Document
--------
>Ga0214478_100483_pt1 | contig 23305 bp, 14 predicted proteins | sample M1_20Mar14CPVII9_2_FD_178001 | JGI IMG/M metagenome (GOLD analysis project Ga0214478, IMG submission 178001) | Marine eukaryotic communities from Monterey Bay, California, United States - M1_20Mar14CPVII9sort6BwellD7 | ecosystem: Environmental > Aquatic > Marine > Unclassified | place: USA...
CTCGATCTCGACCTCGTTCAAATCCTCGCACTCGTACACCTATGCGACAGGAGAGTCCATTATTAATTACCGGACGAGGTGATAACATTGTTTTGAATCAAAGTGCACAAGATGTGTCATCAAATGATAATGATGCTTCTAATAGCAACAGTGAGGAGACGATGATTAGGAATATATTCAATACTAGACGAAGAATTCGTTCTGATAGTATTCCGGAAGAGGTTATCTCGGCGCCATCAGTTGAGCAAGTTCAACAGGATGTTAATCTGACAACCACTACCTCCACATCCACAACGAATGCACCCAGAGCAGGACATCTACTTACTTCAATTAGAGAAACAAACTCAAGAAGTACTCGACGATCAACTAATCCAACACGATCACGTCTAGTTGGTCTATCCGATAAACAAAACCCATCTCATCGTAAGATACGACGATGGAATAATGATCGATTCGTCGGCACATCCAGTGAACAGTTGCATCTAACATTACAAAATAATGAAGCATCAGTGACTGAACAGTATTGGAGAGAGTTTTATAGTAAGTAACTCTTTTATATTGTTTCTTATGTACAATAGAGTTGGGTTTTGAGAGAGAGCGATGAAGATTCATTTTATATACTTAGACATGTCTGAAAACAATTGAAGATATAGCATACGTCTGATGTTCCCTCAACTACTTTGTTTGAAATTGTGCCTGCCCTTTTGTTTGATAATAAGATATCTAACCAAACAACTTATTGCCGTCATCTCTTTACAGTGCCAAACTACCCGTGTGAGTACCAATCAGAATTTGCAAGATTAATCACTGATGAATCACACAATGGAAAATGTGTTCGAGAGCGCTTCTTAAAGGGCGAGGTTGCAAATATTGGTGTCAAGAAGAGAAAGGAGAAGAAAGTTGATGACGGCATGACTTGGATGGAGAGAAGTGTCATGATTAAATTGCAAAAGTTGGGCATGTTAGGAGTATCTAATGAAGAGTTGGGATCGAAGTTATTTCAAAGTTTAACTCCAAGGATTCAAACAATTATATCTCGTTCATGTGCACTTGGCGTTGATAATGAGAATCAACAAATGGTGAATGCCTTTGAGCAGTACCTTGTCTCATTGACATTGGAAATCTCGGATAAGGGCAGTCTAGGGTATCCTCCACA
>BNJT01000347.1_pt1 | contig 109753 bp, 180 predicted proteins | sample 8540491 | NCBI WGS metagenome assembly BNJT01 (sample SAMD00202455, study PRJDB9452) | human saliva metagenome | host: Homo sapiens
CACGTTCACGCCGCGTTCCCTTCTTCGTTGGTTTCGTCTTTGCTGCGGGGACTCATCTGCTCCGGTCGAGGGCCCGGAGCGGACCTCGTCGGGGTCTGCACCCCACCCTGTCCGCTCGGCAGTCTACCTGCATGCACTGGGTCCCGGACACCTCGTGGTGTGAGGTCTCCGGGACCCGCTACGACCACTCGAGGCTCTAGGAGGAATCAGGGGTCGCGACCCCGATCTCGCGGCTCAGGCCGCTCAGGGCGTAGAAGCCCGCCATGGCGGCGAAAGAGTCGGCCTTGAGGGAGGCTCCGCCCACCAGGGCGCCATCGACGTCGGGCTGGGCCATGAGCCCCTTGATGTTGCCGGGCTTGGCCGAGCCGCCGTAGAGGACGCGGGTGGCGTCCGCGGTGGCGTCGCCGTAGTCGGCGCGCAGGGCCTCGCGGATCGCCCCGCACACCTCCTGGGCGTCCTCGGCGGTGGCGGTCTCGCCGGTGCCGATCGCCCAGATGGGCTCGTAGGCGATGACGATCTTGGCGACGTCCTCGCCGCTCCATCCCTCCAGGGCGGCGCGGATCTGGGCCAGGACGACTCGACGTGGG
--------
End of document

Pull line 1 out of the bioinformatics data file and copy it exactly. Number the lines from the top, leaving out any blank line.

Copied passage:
>Ga0214478_100483_pt1 | contig 23305 bp, 14 predicted proteins | sample M1_20Mar14CPVII9_2_FD_178001 | JGI IMG/M metagenome (GOLD analysis project Ga0214478, IMG submission 178001) | Marine eukaryotic communities from Monterey Bay, California, United States - M1_20Mar14CPVII9sort6BwellD7 | ecosystem: Environmental > Aquatic > Marine > Unclassified | place: USA...